Fellows step up to learn more in Grand Rapids
OAM offers advanced training for orthopedic surgeons in foot and ankle care.
An advanced subspecialty training program in Grand Rapids is educating orthopedic surgeons in the foot and ankle field.
The Orthopaedic Associates of Michigan Foot & Ankle Center, an independent practice at 1111 Leffingwell Ave. NE, has been providing a 12-month didactic and practical subspecialty fellowship for board-eligible or board-certified osteopathic and allopathic orthopedic surgeons since 2006.
As of 2014, the Grand Rapids OAM Foot and Ankle Fellowship was one of 43 programs participating in the American Orthopaedic Foot & Ankle Society-sponsored Fellowship Match Program. The fellowship provides specialized training in foot and ankle surgery through a mentorship program comprising outpatient clinic, surgical procedures and research experience.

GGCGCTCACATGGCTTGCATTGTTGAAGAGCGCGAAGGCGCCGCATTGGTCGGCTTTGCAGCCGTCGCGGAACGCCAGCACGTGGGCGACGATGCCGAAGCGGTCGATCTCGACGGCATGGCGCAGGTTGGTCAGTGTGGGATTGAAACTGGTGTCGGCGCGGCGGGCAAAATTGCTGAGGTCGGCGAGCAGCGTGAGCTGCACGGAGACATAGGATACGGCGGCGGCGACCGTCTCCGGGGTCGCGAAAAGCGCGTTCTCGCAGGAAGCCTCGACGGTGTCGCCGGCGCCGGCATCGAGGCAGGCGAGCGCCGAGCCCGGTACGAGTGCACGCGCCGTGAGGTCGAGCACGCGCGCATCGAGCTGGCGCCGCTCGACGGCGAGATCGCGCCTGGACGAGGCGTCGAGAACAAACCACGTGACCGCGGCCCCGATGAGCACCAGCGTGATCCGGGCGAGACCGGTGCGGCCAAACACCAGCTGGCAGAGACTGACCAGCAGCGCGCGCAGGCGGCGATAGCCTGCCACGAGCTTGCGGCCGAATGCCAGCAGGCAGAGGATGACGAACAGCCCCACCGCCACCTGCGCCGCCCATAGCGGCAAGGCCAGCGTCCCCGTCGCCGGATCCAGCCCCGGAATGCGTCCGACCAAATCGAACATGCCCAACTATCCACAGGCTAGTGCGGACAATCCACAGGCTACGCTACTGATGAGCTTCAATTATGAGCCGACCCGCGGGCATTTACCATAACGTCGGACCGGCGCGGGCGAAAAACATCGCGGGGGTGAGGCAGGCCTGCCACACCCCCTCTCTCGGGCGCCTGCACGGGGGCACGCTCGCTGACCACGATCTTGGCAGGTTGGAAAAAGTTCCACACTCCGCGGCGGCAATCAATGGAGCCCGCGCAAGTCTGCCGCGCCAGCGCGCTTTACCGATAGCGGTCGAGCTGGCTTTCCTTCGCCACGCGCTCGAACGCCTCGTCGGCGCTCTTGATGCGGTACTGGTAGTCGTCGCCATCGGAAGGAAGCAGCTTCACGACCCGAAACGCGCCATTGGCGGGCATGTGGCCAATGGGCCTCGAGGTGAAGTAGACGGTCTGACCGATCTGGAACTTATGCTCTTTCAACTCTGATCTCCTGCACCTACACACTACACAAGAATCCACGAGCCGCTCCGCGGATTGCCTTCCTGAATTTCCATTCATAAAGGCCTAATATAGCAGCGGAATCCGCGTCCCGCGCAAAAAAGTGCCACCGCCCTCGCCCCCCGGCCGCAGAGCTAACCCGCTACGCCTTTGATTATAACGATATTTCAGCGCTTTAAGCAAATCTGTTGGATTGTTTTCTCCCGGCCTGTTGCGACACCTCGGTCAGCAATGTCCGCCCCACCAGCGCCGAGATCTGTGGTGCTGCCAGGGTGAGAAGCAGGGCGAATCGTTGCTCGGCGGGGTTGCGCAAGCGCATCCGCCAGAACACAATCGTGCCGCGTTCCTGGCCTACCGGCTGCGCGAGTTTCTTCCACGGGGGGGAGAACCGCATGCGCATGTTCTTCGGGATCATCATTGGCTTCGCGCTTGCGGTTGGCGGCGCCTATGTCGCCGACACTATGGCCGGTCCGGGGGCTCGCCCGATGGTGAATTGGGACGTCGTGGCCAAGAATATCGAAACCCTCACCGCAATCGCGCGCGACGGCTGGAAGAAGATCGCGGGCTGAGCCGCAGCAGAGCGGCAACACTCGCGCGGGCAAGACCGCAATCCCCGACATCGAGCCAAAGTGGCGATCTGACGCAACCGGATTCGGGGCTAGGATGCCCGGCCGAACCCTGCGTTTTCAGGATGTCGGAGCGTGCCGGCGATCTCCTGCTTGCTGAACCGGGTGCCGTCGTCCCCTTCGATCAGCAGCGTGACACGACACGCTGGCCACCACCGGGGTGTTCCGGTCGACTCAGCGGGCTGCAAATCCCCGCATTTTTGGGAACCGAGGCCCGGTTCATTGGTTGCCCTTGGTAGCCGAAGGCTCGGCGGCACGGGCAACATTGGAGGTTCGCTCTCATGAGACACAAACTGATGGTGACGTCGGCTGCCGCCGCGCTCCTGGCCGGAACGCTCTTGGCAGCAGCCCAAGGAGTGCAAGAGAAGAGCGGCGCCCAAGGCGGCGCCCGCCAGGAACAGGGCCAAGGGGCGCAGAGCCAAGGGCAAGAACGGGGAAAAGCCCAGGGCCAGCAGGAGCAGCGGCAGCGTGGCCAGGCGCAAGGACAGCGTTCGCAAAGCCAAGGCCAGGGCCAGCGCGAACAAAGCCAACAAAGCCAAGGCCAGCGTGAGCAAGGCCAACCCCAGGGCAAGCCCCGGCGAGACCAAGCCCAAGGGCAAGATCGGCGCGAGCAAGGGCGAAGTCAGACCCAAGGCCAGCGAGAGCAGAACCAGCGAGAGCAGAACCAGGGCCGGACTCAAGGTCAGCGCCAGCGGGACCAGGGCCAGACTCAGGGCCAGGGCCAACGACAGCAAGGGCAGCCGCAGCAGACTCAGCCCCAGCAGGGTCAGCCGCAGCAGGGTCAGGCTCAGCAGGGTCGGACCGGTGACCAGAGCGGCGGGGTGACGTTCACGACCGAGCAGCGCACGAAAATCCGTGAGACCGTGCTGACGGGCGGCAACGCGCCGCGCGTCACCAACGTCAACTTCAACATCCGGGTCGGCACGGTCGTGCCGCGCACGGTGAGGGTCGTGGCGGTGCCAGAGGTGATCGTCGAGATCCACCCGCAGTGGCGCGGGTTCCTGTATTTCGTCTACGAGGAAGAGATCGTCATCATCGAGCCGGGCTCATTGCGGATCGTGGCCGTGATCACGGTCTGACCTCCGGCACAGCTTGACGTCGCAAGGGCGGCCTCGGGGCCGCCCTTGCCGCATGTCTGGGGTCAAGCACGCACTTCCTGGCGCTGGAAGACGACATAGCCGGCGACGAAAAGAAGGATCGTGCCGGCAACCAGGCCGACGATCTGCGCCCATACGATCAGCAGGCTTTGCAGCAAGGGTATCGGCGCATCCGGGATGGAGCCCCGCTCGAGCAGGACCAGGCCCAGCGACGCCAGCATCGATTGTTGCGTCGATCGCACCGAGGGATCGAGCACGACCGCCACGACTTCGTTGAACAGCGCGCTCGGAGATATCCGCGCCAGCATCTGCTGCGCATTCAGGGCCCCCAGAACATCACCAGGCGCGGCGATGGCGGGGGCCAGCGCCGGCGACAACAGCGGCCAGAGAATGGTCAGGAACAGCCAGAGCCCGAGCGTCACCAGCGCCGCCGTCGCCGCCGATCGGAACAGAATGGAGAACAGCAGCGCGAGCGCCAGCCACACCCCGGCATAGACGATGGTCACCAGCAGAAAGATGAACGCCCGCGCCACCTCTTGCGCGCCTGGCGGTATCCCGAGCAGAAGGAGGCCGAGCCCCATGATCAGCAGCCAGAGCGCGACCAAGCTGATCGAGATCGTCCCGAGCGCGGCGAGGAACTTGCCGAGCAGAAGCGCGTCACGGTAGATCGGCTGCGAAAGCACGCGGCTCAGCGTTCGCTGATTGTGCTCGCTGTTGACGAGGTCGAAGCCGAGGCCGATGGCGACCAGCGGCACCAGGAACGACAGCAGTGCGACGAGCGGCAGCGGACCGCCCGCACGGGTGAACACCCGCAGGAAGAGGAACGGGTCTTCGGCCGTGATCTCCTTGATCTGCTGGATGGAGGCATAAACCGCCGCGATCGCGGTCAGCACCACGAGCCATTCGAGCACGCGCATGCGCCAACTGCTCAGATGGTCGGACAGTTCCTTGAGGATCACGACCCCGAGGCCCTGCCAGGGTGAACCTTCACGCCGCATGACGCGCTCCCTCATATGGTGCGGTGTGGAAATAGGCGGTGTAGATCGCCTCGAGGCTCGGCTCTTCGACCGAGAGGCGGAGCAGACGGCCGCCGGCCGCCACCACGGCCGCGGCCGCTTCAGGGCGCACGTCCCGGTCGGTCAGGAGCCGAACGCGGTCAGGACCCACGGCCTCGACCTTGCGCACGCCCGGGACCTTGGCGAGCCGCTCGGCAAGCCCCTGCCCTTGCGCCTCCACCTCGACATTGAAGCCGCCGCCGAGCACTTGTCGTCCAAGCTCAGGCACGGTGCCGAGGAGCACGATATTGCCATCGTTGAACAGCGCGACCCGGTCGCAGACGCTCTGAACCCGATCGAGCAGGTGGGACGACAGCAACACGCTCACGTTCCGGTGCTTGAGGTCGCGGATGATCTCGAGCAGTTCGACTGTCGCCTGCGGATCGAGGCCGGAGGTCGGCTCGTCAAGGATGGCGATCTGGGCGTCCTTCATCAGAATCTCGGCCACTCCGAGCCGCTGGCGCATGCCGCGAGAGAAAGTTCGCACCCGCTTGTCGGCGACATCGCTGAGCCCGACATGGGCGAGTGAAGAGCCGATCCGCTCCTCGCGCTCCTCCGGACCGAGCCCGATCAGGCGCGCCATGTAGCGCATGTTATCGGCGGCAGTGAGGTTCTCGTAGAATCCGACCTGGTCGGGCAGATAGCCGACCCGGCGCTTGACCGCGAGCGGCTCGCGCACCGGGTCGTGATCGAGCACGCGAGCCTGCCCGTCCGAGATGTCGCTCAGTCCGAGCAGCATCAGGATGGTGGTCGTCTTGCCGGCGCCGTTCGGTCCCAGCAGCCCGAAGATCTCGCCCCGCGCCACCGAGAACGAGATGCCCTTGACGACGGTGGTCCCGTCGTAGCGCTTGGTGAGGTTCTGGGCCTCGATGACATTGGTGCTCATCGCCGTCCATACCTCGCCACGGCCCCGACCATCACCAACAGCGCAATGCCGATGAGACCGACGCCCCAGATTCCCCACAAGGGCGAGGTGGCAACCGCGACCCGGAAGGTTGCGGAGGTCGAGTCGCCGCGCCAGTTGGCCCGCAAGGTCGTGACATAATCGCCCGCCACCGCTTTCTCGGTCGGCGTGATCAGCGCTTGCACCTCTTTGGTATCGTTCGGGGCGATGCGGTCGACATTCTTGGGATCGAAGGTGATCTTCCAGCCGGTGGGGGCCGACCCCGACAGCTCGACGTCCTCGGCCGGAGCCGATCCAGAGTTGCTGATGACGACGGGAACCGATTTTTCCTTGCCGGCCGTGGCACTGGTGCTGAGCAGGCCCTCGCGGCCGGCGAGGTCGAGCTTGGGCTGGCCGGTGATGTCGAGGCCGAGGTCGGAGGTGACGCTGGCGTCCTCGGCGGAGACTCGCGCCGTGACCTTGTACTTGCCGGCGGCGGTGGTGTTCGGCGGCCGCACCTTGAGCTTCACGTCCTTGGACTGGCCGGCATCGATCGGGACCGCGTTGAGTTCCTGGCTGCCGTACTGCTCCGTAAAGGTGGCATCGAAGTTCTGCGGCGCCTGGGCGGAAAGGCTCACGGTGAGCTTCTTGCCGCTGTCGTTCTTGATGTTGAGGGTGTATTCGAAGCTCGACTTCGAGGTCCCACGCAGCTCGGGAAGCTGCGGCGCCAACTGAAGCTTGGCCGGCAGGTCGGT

While rotating with an attending physician for a six-month period, fellows conduct new patient evaluations, deliver follow-up care for post-operative patients, and perform extensive reconstructive and trauma procedures.
Dr. John Anderson, a board-certified orthopedic surgeon and co-director of OAM’s fellowship program with Dr. Donald Bohay, said upon completing the formal education process of medical school and residency, physicians have a broad base of education to begin a practice of orthopedic care but also can go on for advanced training in a specific area through a fellowship program.
“Fellowships are just learning how to take care of the most complicated things within a subspecialty,” said Anderson.